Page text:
What does the Board do? On one level, the Board exists to make policy decisions as needed when situations arise and to see that these are carried out. An example of this arose last year when it was noted that committees were struggling to find volunteers and even chairs. A Volunteerism task force was created on the Board to address this problem. This monthly segment, the Committee of the Month, was one of several direct results of that task force. The idea was not only to educate members about the work of that month’s highlighted committee, but also to encourage people to volunteer if the work of that committee was something in which they were interested. More importantly though, rather than being a reactionary body, the Board looks to help steer the ship in the direction our congregants wish. Examples of past initiatives include our having become a “Welcoming Congregation” and recently deciding to provide health insurance to all the church’s full-time employees. One that we are working on now is to move on the three focus areas gleaned from a visioning process the church went through recently. These three focus areas include social justice, deepening our connections with one another, and growing our church. Another initiative which we’ll be hearing much more about soon is to become a “Green Sanctuary.” The Board meets monthly and the minutes of our Board meetings are posted on the church’s website.

Who is currently on the Board? The third-year members of our Board include Randy Minnich, Joyce Kepner and our immediate past President, Dennis Doubleday. Second year members include myself, Dawn Lindsey, and Jan Hoeter. First year members of the board include Ellen Saksen and our Vice President, Robyn Travers. Due to a resignation, there is currently a vacancy on the Board. On average, our current Board members have been members of the church for over 17 years with a range of as many as 37 years to as few as 3 years. Each of the members of the Board have shown a deep commitment to the church and have been active participants and often leaders in activities and committee work.

If anyone has any other questions, you are welcome to contact me or any of the other Board members. We would be happy to speak with you.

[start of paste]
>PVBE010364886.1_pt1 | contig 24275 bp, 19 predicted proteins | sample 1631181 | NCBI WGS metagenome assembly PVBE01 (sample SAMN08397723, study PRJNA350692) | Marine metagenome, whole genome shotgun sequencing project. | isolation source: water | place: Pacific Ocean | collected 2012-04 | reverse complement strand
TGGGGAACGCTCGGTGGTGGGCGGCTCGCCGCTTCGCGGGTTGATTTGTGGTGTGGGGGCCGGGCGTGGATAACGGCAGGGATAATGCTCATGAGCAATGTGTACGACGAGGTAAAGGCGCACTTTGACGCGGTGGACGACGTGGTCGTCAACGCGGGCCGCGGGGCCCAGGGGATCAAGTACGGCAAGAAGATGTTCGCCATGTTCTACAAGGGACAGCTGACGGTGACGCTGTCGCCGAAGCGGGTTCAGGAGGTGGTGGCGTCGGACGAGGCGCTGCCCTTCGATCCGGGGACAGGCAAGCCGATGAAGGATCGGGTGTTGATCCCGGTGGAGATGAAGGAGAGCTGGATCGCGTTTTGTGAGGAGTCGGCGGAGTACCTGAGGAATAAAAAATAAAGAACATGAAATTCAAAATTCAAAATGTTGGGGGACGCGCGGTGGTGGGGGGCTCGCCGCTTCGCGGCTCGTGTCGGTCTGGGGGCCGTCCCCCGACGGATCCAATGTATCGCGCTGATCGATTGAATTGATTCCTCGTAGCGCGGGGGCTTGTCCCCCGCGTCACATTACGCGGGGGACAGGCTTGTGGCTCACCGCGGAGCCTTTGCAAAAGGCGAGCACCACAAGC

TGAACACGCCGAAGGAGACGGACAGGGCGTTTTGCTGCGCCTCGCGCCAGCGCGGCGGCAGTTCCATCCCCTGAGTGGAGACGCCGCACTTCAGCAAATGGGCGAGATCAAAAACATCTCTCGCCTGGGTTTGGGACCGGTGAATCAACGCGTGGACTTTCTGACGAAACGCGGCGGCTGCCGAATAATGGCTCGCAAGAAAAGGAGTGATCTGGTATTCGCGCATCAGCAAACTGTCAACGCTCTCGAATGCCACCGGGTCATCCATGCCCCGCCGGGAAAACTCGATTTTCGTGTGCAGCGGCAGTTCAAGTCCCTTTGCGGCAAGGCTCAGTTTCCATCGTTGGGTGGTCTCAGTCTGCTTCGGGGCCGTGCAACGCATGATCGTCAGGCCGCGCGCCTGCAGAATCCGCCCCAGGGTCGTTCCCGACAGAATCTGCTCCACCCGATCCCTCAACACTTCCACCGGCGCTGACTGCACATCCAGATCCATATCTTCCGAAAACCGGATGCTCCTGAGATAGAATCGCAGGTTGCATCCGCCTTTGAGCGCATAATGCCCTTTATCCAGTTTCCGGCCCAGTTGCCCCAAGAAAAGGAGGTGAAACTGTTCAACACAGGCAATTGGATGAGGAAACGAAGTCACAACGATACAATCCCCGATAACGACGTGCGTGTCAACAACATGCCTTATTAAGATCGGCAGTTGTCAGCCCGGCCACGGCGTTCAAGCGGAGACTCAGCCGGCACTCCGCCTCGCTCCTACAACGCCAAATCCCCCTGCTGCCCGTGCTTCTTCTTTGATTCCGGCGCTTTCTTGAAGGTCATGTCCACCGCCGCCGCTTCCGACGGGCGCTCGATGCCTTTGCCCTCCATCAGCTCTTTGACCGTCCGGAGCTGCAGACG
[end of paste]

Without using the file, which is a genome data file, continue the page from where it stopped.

Ivan Baumwell, President of the Board of Trustees

President’s Report – December 2016

It’s been hard to talk with church members these days without bringing up the election.  The concerns brought up by the election have been renewed by some of the selections to high positions by the President-elect.  The implications can be frightening.

As a progressive, liberal church we are uniquely positioned to be a prophetic voice for our values.  We can only be effective in standing up for and protecting those values if we stay engaged.  We can’t mentally, politically, or socially check out for the next two to four years.  There are organizations out there that will be under attack that need support more than ever (not to the exclusion of supporting our church).  Just as important, there are progressives in our communities that, now more than ever, would welcome the opportunity to find a church home where their values are cherished.  Not only values on a single issue, but values that span the range of progressive concerns.

This is an opportunity to introduce our religion and our church to those people whose souls would be relieved and nourished to find us.  This election gives us a chance to put a dent in homelessness, religious homelessness, in our communities.  As I have said many times before, there are large numbers of people who are unchurched who would find a spiritual home here. Take this opportunity to share what we have here with like-minded individuals who would value a place where they could live and speak openly with a group that shares their values. 

We just recently welcomed a dozen new members to the congregation.  We are receiving an increased number of new visitors.  Welcome them in.  Our ability to be a voice of loyal opposition in these times increases with increasing membership.  Share the light.

Ivan Baumwell, President UUCNH Board of Trustees

Unitarian Universalists March Together Against the Trump Drumbeat

November 8, 2016 was a Unitarian Universalist catalyst like few we’ve seen before. Selma and it’s voting rights/civil rights cause was a rallying point, when black lives mattering suddenly, it seems, stepped upon the American political stage. 9/11 was a rallying cry for all Americans to come together to defend our country and way of life – for Unitarian Universalists the event and it’s aftermath were a clarion call to fight racial and ethnic profiling.  Increased targeting of our fellow citizens of color by law enforcement has become a huge catalyst, propelling our support of the Black Lives Matter movement. Ongoing governmental, cultural and business ill-treatment of our LGBTQA brothers and sisters constantly wakes us up to the principals of equal treatment under all Federal and State laws.  And finally, these all seem to come together in the one fight against the ascension of the @realDonaldTrump (PEOTUS’s twitter handle).


I suppose if it was just The Donald we were dealing with, we might let bygones be bygones, but we know from his various foibles that the selection of his cabinet and his eventual enforcement of the Executive branch of our government and Commander-in-chiefhood of our armed forces are particularly worrisome considerations.  And these things all contribute to one thing: brothers and sisters of like minds seeking out a loving religious community that celebrates life and cherishes the connectedness of all things.  The Unitarian Universalist Church of the North Hills, nestled amongst the wooded rolling hills of Pittsburgh, Pennsylvania’s northern communities, welcomes with loving arms the arrival of these brothers and sisters.

What can we offer those who come with love in their hearts?